In October 1962, the fate of the world hung on the American response to the discovery of Soviet nuclear missile sites in Cuba. That response was informed by hours of discussions between John F. Kennedy and his top advisers. What those advisers did not know was that President Kennedy was secretly taping their talks, providing future scholars with a rare inside look at high-level political deliberation in a moment of crisis. Talk at the Brink is the first book to examine these historic audio recordings from a sociological perspective. It reveals how conversational practices and dynamics shaped Kennedy's perception of the options available to him, thereby influencing his decisions and ultimately the outcome of the crisis.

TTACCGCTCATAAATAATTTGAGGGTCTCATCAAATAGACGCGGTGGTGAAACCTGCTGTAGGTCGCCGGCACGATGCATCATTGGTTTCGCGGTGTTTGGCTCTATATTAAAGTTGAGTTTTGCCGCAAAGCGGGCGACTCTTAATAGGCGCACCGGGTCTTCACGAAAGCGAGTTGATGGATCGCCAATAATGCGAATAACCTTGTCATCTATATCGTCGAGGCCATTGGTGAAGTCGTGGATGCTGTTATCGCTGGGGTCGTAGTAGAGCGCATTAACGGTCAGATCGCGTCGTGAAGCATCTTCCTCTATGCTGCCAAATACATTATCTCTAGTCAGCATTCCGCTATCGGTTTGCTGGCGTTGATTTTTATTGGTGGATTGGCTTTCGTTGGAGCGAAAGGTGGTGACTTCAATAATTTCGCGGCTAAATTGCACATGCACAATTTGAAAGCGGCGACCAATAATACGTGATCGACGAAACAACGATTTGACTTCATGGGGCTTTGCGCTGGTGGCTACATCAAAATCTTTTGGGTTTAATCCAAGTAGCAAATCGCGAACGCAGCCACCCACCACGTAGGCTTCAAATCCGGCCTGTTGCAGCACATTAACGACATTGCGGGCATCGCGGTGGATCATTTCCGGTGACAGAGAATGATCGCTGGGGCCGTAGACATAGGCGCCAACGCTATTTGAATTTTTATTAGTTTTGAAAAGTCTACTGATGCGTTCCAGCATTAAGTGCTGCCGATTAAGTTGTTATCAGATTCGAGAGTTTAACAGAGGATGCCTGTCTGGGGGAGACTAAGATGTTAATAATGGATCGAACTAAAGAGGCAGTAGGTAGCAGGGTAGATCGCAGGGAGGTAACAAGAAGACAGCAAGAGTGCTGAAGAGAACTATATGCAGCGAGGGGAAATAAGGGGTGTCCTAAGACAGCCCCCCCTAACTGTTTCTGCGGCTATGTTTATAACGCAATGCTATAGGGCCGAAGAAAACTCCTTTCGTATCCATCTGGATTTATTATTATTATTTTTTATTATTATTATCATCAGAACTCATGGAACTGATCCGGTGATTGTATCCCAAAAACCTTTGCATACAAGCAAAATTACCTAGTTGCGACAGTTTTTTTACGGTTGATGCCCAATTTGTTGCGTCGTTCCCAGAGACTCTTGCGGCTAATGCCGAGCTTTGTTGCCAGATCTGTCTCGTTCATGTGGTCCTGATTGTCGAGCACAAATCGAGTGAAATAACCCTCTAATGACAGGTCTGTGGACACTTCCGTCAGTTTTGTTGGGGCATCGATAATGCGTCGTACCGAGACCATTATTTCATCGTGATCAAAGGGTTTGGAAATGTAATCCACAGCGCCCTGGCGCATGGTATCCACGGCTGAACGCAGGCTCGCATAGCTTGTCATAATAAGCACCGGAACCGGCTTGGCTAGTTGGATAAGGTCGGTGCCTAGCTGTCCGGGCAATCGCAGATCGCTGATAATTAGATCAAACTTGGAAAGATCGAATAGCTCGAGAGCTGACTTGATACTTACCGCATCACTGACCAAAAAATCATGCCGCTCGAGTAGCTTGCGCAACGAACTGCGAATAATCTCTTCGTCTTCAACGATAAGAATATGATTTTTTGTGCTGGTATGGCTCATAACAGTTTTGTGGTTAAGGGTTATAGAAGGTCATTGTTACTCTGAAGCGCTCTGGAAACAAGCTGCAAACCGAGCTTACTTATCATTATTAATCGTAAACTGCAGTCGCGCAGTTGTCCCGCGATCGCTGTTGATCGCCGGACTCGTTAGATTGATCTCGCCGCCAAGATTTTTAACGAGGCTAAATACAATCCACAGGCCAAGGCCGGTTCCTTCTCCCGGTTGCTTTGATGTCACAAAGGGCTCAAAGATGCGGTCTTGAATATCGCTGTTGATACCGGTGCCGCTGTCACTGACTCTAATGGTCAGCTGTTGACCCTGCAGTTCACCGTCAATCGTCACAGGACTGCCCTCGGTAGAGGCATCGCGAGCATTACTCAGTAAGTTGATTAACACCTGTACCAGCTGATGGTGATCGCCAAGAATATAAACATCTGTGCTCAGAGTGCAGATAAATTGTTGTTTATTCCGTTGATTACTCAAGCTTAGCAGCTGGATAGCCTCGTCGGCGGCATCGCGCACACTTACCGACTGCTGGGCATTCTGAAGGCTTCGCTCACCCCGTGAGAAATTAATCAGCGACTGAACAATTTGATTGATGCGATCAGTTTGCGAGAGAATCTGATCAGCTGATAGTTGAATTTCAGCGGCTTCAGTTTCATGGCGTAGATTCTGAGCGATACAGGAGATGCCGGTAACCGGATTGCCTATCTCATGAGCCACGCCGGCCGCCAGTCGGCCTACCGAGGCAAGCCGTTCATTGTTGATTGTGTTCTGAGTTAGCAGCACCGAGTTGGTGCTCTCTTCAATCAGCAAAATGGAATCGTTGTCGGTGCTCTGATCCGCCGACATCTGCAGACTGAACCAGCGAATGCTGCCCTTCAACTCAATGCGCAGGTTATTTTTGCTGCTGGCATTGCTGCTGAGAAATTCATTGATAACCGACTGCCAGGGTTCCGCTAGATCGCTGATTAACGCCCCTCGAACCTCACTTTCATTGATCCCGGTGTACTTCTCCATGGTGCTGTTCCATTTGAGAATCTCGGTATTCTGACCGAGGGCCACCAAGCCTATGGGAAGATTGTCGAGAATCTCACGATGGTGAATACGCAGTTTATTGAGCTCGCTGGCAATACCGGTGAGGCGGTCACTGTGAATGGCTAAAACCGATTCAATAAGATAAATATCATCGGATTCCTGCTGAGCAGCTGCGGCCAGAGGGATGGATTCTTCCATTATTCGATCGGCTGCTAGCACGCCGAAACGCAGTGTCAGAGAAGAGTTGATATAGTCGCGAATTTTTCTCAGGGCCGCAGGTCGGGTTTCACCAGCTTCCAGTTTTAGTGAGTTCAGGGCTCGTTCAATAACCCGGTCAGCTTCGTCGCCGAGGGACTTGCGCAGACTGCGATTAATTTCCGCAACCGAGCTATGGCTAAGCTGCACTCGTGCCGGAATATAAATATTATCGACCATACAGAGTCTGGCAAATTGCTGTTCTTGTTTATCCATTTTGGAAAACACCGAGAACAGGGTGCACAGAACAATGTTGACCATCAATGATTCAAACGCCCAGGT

David Gibson looks not just at the positions taken by Kennedy and his advisers but how those positions were articulated, challenged, revised, and sometimes ignored. He argues that Kennedy's decisions arose from the intersection of distant events unfolding in Cuba, Moscow, and the high seas with the immediate conversational minutia of turn-taking, storytelling, argument, and justification. In particular, Gibson shows how Kennedy's group told and retold particular stories again and again, sometimes settling upon a course of action only after the most frightening consequences were omitted or actively suppressed.
Talk at the Brink presents an image of Kennedy's response to the Cuban missile crisis that is sharply at odds with previous scholarship, and has important implications for our understanding of decision making, deliberation, social interaction, and historical contingency.